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Leiden Early Drug Discovery & Development

Chemical Probe Facility

The Chemical Probe Facility is part of the Leiden Early Drug Discovery & Development (LED3) center. Activity-based protein profiling (ABPP) is one of the pillars of chemical biology. ABPP determines the activity of entire protein families in living cells and tissues under physiological conditions, such as in the presence of protein interaction partners, post-translational modifications, endogenous substrates and cofactors.

In addition, ABPP shows how protein activity is modulated by hits, leads and experimental drugs. This makes it a powerful tool in medicinal chemistry and a driving force in accelerating the discovery of drugs by selecting the right compounds at an early stage. ABPP also enables visualization of target proteins in cells and tissues, thereby providing an essential correlation between target binding and functional readout in cellular and ultimately animal models. Underlying technologies for efficient identification of new druggable targets are available. To date, we have compiled the most comprehensive (and constantly growing) activity-based chemical probe collection worldwide, including probes selective for serine hydroxases, cysteine proteases, threonine proteases, glycosidases, ligases, lipases, amidases and kinases, as well as for nine different amino acids. The Chemical Probe Facility includes an N-STORM super resolution confocal microscope (Nikon Eclipse Ti2-E), SYNAPT G2 IMS, an MALDI-TOF MSI, a nanoLC ESI system (Waters); LCQ-Advantage Max LC-MS system (Thermo Fisher) and a Q-Exactive Orbitrap.

The second pillar of the facility is the development of assays for new molecular pharmacological concepts, such as prolonged drug-target binding kinetics, covalent interaction or allosteric modulation. One advantage of these new concepts is that they result in molecules with so-called "insurmountable antagonism", which has great potential for cancer therapies. So-called PROTACs, which induce degradation  of  targets, also fall into the category. These types of substances represent a revolution in the research of new medicines. Finally, compounds may stabilize various protein conformations, thereby inducing differential activation of intracellular signaling pathways, also known as biased signaling. Depending on which cellular signal transduction route is triggered, this may lead to more effective and/or safer candidate drugs. The ultimate goal is therefore to give molecules a better pharmacological profile before they enter the clinical phase.

A third pillar of the Chemical Probe Facility is the application of artificial intelligence for the design and synthesis of chemical probes and small molecules. Finding and optimizing candidate drugs is done against a background of 1033  to 1060  possible drug-like molecules. Searching this 'chemical space' can be significantly improved and accelerated by the use of artificial intelligence (AI). Molecule generators developed in Leiden based on reinforcement learning proposes new ligands with predicted affinity and selectivity. By incorporating the latest AI-based retrosynthesis algorithms, the synthesizability of the molecules generated in silico can already be taken into account in the design process. By using AI in the design phase, the hit-to-lead and lead-to-candidate optimization can be improved by directly considering multiple design goals such as affinity, selectivity and synthesization. This reduces the number of optimization cycles required, which ultimately increases throughput and reduces costs. Leiden has a high-performance computing facility dedicated entirely to  computational drug development and AI. In addition, active collaborations with the Leiden Institute of Advanced Computer Science (LIACS) ensure that breakthroughs in fundamental AI development are quickly incorporated into drug research.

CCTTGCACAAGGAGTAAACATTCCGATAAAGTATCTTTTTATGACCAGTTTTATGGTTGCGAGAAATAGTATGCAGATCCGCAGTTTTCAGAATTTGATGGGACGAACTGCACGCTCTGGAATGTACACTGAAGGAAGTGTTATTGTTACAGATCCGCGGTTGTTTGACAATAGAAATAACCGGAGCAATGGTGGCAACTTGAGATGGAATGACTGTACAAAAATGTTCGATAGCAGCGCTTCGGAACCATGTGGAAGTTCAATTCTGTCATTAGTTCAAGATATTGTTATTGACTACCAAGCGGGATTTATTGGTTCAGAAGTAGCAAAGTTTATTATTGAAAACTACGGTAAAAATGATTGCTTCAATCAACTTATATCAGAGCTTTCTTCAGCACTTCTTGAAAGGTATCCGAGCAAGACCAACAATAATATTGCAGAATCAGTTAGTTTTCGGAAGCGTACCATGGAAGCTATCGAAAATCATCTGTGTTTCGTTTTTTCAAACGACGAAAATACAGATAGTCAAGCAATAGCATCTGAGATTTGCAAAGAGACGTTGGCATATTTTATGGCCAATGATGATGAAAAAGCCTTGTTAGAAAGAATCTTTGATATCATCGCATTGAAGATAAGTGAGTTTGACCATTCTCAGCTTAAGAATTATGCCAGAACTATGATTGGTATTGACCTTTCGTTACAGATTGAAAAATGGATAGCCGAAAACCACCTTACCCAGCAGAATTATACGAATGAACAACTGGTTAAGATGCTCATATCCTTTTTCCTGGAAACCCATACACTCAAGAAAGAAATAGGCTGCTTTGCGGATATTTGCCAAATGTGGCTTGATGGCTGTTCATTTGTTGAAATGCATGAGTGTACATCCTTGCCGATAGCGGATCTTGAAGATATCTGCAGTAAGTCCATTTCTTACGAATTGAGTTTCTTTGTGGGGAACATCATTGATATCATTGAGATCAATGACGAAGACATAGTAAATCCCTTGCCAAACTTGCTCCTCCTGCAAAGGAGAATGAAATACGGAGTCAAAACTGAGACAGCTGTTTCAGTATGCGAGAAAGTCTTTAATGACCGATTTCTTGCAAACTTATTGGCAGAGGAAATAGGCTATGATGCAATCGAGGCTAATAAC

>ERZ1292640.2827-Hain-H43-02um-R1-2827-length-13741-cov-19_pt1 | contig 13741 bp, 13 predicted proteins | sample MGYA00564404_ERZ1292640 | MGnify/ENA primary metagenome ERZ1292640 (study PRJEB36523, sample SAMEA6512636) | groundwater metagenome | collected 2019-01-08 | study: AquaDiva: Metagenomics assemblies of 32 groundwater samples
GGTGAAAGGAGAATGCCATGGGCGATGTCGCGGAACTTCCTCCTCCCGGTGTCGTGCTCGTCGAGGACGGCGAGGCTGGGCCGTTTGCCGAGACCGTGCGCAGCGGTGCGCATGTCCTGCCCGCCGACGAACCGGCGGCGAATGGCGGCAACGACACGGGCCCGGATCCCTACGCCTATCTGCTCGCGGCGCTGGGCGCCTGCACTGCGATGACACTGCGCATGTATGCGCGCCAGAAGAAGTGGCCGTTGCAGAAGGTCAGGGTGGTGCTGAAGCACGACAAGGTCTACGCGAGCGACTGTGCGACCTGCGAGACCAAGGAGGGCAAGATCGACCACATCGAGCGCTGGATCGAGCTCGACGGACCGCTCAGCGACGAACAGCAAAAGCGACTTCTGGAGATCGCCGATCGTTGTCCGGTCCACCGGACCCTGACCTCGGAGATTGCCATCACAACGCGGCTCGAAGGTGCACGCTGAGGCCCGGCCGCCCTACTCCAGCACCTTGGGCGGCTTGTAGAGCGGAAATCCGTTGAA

Case studies

Activity-based protein profiling (ABPP) allows the assessment of protein function in live cells and tissues). It is one of the pillars of chemical biology, and at LED3 we have taken it to the next level, and use it to accelerate drug discovery. Read more

Human cells are very complex. Different chemical processes are going on at the same time, but they are separated from each other because the cells are divided in compartments. These compartments can also hamper the effect of medicines. We have developed two imaging technologies that allow us to image the fate of intracellular pathogens in detail, so we can study how these antibiotics affect bacteria residing in different subcellular compartments. This may increase the success rate of new drug development. Read more

Since it was shown that many drugs are effective because they bind to their target for a long time, improving a compound’s target residence time could have great clinical value. We were the first to show the structure of CCR2, and that the protein can be inhibited from inside the cell by a small molecule. Read more

Researchers at LED3 are working together with biopharmaceutical company Galapagos to develop software for use in early drug discovery. This software is able to design molecules with several simultaneously optimized characteristics and will also take prediction reliability into consideration in order to better manage the 'Design-Make-Test' cycle. Read more

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